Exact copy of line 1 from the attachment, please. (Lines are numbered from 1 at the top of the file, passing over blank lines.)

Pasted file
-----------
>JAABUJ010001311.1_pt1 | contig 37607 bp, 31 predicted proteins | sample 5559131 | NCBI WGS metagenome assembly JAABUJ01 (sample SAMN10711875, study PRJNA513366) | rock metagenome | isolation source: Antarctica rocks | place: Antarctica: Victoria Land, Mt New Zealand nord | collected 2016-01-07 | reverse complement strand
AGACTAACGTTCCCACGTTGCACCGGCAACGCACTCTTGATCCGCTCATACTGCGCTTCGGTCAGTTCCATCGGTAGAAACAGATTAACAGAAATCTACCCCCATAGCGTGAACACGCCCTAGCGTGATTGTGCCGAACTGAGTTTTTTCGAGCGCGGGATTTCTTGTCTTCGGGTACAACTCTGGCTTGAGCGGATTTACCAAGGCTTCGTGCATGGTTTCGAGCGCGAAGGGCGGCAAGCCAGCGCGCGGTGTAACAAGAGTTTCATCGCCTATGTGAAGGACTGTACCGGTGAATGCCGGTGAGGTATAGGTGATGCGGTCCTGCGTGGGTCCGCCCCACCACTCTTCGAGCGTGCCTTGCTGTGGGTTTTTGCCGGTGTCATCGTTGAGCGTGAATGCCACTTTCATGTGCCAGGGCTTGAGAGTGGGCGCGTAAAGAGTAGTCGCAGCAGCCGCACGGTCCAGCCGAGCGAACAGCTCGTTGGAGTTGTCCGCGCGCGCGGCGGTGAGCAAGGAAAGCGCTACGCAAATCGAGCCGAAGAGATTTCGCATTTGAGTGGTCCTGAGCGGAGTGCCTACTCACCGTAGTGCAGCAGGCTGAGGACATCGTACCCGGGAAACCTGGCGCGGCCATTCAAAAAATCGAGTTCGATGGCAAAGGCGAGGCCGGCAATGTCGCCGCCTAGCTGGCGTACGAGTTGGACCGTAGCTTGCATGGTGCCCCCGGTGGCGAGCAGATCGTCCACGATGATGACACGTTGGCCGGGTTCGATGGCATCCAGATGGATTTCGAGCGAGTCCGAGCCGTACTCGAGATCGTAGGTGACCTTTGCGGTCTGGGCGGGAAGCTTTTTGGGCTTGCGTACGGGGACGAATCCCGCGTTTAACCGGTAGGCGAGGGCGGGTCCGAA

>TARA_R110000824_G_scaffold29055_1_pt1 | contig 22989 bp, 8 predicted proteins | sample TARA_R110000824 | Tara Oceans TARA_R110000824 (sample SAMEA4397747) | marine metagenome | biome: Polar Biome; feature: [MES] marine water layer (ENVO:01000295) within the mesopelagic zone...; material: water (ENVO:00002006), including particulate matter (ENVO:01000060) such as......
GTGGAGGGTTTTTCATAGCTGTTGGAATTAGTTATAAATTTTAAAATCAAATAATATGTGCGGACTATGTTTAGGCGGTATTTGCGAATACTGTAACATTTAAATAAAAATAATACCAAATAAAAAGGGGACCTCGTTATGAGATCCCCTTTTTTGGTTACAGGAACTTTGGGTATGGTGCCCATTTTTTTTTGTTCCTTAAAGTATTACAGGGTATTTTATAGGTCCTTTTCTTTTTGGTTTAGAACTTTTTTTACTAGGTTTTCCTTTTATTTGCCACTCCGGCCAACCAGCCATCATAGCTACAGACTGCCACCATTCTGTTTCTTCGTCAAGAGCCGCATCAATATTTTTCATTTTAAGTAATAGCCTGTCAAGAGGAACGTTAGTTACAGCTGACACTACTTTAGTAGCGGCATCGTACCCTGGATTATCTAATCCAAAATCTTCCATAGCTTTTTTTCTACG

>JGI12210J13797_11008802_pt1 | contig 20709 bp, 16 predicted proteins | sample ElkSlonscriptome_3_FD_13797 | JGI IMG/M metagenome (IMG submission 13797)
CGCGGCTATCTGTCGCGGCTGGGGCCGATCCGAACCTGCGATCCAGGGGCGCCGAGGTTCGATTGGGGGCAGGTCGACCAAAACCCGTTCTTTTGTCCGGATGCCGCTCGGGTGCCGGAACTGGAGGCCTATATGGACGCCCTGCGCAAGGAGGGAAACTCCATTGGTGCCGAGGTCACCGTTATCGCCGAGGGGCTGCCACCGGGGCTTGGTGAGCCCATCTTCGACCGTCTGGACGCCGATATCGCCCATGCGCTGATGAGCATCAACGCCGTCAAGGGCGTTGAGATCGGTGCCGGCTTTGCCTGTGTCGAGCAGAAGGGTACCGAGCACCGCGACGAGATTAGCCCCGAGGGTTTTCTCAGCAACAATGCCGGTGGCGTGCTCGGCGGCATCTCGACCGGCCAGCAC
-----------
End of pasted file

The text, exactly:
>JAABUJ010001311.1_pt1 | contig 37607 bp, 31 predicted proteins | sample 5559131 | NCBI WGS metagenome assembly JAABUJ01 (sample SAMN10711875, study PRJNA513366) | rock metagenome | isolation source: Antarctica rocks | place: Antarctica: Victoria Land, Mt New Zealand nord | collected 2016-01-07 | reverse complement strand